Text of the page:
VICTIMS of the NHS infected blood scandal are likely to have their compensation almost doubled after a financial support review group made a series of recommendations to the Scottish Government.

The report said that the money people infected with HIV, or who developed advanced Hepatitis C, through contaminated blood products should be increased from £15,000 to £27,000 per year in line with the Scottish full-time gross median income, and that those co-infected should receive an increased award of £37,000.

The review further proposes that all co-infected people who are currently at stage one of the Skipton Fund process, a UK-wide fund set up to organise payments to victims, should automatically receive the £50,000 lump sum they would normally only get by applying and qualifying for stage two.

For the first time, widows or widowers would also be supported by an annual pension.

The review was set up in the wake of the Penrose Inquiry, published earlier this year, after £25 million was awarded to patients who contracted diseases after being given infected blood products by the NHS.

Hundreds of people in Scotland, many of whom were haemophiliac patients, were given the contaminated blood and blood products in the 1970s and 1980s.

Victims’ groups have argued the compensation awarded was inadequate and the review recommendations, published yesterday, have been welcomed by Haemophilia Scotland and Health Secretary Shona Robison.

The Department of Health recently estimated the number of victims was 30,000 UK-wide.

Haemophilia Scotland chairman Bill Wright, who was infected with hepatitis C through his treatment for haemophilia in the 1980s, welcomed the recommendations and said he was hopeful that the Scottish Government would rubber-stamp them before World Haemophilia Day next April.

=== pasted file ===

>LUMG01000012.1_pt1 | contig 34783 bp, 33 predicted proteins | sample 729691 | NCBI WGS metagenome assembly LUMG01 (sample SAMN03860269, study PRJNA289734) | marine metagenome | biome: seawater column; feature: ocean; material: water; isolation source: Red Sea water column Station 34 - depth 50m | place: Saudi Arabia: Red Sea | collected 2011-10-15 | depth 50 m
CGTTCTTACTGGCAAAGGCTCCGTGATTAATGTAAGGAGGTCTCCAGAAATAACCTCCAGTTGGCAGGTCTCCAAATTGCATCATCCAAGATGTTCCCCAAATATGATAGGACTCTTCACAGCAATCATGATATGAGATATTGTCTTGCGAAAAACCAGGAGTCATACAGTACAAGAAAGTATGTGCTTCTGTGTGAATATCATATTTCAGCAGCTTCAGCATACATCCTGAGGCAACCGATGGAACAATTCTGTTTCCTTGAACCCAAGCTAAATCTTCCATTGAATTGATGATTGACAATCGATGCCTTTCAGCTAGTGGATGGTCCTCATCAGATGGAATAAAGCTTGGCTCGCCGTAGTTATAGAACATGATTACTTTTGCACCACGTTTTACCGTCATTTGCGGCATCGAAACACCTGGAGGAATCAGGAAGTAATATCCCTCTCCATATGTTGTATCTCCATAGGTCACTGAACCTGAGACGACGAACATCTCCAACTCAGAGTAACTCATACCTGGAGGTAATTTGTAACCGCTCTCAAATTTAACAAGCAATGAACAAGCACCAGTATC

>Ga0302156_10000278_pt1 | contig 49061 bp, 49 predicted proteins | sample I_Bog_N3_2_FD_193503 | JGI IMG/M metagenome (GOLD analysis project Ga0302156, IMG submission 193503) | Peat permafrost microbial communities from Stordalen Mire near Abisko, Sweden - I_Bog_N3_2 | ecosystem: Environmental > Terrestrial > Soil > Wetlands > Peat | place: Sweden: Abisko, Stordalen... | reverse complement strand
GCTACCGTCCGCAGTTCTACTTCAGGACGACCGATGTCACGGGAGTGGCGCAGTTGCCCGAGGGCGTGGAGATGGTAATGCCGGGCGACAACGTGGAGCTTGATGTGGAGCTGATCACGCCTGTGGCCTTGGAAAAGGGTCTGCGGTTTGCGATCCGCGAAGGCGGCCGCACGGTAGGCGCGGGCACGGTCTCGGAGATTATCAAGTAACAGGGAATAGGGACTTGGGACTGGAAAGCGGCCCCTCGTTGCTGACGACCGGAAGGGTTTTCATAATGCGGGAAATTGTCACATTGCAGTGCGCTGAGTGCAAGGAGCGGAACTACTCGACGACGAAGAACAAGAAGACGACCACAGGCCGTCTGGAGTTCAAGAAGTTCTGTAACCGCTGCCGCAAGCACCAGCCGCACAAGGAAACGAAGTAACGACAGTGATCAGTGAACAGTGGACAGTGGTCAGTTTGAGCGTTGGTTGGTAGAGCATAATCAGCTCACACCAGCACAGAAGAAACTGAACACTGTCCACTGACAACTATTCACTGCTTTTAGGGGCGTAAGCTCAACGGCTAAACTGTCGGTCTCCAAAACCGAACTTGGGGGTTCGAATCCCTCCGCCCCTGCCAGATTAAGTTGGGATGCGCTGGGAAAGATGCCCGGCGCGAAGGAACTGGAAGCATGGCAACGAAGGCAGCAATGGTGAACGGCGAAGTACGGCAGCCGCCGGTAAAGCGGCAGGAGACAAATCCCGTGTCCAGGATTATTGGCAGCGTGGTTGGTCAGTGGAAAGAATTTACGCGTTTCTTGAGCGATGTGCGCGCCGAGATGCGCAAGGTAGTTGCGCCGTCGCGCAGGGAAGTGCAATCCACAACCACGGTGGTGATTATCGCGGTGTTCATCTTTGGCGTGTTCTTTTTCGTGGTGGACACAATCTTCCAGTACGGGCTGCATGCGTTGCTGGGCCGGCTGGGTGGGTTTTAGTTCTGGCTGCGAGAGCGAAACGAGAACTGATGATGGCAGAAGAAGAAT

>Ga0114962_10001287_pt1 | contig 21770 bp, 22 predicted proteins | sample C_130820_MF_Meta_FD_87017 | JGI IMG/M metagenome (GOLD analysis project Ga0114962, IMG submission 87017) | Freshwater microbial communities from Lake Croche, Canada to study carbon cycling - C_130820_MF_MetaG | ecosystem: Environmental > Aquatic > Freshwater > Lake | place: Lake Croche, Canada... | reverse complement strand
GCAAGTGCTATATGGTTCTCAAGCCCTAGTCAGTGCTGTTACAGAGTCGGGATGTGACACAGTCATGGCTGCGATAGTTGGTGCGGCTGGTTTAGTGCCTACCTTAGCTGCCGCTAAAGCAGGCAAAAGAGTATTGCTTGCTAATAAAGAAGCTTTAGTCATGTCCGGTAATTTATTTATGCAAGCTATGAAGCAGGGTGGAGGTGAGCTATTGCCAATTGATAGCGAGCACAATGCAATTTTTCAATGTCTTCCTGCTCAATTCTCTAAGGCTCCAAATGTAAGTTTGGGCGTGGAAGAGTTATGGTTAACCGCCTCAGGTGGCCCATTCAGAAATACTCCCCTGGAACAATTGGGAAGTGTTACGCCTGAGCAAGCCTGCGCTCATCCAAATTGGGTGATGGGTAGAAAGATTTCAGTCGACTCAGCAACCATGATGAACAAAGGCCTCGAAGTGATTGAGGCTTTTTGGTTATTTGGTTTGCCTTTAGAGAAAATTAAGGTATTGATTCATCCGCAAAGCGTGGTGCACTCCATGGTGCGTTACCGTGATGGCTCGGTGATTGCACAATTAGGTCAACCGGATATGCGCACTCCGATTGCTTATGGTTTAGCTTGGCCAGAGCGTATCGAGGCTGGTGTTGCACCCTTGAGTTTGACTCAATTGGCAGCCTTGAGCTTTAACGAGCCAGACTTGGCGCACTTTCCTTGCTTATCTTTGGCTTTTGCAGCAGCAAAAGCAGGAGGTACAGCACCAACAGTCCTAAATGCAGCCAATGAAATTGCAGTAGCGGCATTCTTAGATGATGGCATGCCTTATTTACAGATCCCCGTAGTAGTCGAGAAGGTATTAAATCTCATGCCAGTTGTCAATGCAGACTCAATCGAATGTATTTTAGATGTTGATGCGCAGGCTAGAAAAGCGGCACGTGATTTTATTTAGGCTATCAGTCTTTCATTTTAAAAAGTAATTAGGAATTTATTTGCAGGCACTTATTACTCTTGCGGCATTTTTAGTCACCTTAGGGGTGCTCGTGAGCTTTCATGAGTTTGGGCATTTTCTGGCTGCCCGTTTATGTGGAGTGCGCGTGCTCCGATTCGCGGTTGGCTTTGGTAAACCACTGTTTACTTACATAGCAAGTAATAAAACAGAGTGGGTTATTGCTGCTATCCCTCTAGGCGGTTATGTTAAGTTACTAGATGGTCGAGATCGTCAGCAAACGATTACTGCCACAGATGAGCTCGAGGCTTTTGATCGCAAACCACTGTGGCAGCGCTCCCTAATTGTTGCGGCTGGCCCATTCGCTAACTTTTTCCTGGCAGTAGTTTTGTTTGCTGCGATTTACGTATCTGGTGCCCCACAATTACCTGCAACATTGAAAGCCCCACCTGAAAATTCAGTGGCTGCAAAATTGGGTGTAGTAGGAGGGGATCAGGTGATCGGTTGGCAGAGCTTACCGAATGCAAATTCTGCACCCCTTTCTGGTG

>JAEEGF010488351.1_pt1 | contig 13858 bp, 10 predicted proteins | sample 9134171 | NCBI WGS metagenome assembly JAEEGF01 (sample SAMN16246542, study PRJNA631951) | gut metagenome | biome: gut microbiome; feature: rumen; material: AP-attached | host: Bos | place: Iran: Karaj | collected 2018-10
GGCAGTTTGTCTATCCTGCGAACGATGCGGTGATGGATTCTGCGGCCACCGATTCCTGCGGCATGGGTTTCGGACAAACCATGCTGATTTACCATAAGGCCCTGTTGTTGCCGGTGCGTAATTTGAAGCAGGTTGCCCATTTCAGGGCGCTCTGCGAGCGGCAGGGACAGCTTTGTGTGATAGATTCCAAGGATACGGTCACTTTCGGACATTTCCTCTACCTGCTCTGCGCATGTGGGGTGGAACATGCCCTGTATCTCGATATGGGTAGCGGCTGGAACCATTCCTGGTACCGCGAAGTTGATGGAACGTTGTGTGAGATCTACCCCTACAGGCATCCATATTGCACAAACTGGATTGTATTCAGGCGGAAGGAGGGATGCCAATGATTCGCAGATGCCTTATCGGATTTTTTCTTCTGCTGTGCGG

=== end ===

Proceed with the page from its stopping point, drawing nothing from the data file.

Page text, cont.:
He said: “After decades of loss, pain, illness and grief, we are finally making significant progress in Scotland, in contrast to the rest of the UK, where no extra money is yet on offer.

“While discussions were at times tense, the result is all affected should soon be significantly better off financially.

“Urgency is needed to ensure they are not delayed. People must benefit from the proposed new arrangements before there are further deaths.”

The review group involved civil servants and lawyers acting on behalf of the Government during the course of the review and to that extent there was an element of negotiation involved in the discussions so we would be extremely surprised if the Government did not accept the recommendations in full.

“For widows in particular, this is a massive step forward because almost half the haemophilia population have passed away since the disaster and the widows were left with absolutely no support whatsoever.”

The proposals will now be examined by the Scottish Government, which will decide whether to implement them.

Robison said: “I welcome these recommendations from the financial review group. We will carefully consider all of them and come to a decision on a way forward in due course.

“A new and improved system of financial support for those infected in Scotland will be announced before World Haemophilia Day, next April.

“We are committed to improving the help and support on offer for people who are still having to deal with the consequences of this tragedy.”